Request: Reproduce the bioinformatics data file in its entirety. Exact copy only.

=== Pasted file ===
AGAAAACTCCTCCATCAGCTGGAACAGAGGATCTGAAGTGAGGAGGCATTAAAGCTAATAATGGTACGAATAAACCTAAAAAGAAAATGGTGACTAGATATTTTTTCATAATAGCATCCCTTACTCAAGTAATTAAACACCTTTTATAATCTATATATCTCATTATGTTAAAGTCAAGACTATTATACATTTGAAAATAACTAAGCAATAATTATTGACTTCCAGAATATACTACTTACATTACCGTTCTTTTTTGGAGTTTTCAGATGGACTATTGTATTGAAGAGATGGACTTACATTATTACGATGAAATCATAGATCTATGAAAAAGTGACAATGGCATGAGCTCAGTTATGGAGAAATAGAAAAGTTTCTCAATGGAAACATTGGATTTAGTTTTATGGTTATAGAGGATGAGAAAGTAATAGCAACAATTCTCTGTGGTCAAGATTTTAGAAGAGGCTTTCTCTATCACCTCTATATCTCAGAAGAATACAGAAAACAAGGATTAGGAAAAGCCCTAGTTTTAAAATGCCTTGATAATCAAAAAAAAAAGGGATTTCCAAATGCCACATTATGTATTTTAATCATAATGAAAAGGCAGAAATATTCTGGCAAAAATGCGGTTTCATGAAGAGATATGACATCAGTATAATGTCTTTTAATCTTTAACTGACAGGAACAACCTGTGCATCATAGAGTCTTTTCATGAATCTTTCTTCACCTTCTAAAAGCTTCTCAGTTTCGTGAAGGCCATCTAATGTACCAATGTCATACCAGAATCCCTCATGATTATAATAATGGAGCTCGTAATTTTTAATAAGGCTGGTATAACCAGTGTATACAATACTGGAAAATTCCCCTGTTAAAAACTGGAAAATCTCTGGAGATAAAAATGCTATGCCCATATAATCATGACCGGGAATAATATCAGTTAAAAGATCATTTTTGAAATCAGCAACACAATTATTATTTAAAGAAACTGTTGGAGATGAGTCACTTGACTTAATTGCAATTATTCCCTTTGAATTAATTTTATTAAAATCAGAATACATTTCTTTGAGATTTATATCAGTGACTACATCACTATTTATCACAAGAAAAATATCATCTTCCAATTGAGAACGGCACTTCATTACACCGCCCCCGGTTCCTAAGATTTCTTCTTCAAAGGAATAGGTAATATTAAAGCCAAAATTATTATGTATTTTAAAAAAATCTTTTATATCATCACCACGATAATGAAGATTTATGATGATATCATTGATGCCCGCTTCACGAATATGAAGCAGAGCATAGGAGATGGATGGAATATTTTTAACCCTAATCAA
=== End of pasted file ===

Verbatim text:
AGAAAACTCCTCCATCAGCTGGAACAGAGGATCTGAAGTGAGGAGGCATTAAAGCTAATAATGGTACGAATAAACCTAAAAAGAAAATGGTGACTAGATATTTTTTCATAATAGCATCCCTTACTCAAGTAATTAAACACCTTTTATAATCTATATATCTCATTATGTTAAAGTCAAGACTATTATACATTTGAAAATAACTAAGCAATAATTATTGACTTCCAGAATATACTACTTACATTACCGTTCTTTTTTGGAGTTTTCAGATGGACTATTGTATTGAAGAGATGGACTTACATTATTACGATGAAATCATAGATCTATGAAAAAGTGACAATGGCATGAGCTCAGTTATGGAGAAATAGAAAAGTTTCTCAATGGAAACATTGGATTTAGTTTTATGGTTATAGAGGATGAGAAAGTAATAGCAACAATTCTCTGTGGTCAAGATTTTAGAAGAGGCTTTCTCTATCACCTCTATATCTCAGAAGAATACAGAAAACAAGGATTAGGAAAAGCCCTAGTTTTAAAATGCCTTGATAATCAAAAAAAAAAGGGATTTCCAAATGCCACATTATGTATTTTAATCATAATGAAAAGGCAGAAATATTCTGGCAAAAATGCGGTTTCATGAAGAGATATGACATCAGTATAATGTCTTTTAATCTTTAACTGACAGGAACAACCTGTGCATCATAGAGTCTTTTCATGAATCTTTCTTCACCTTCTAAAAGCTTCTCAGTTTCGTGAAGGCCATCTAATGTACCAATGTCATACCAGAATCCCTCATGATTATAATAATGGAGCTCGTAATTTTTAATAAGGCTGGTATAACCAGTGTATACAATACTGGAAAATTCCCCTGTTAAAAACTGGAAAATCTCTGGAGATAAAAATGCTATGCCCATATAATCATGACCGGGAATAATATCAGTTAAAAGATCATTTTTGAAATCAGCAACACAATTATTATTTAAAGAAACTGTTGGAGATGAGTCACTTGACTTAATTGCAATTATTCCCTTTGAATTAATTTTATTAAAATCAGAATACATTTCTTTGAGATTTATATCAGTGACTACATCACTATTTATCACAAGAAAAATATCATCTTCCAATTGAGAACGGCACTTCATTACACCGCCCCCGGTTCCTAAGATTTCTTCTTCAAAGGAATAGGTAATATTAAAGCCAAAATTATTATGTATTTTAAAAAAATCTTTTATATCATCACCACGATAATGAAGATTTATGATGATATCATTGATGCCCGCTTCACGAATATGAAGCAGAGCATAGGAGATGGATGGAATATTTTTAACCCTAATCAA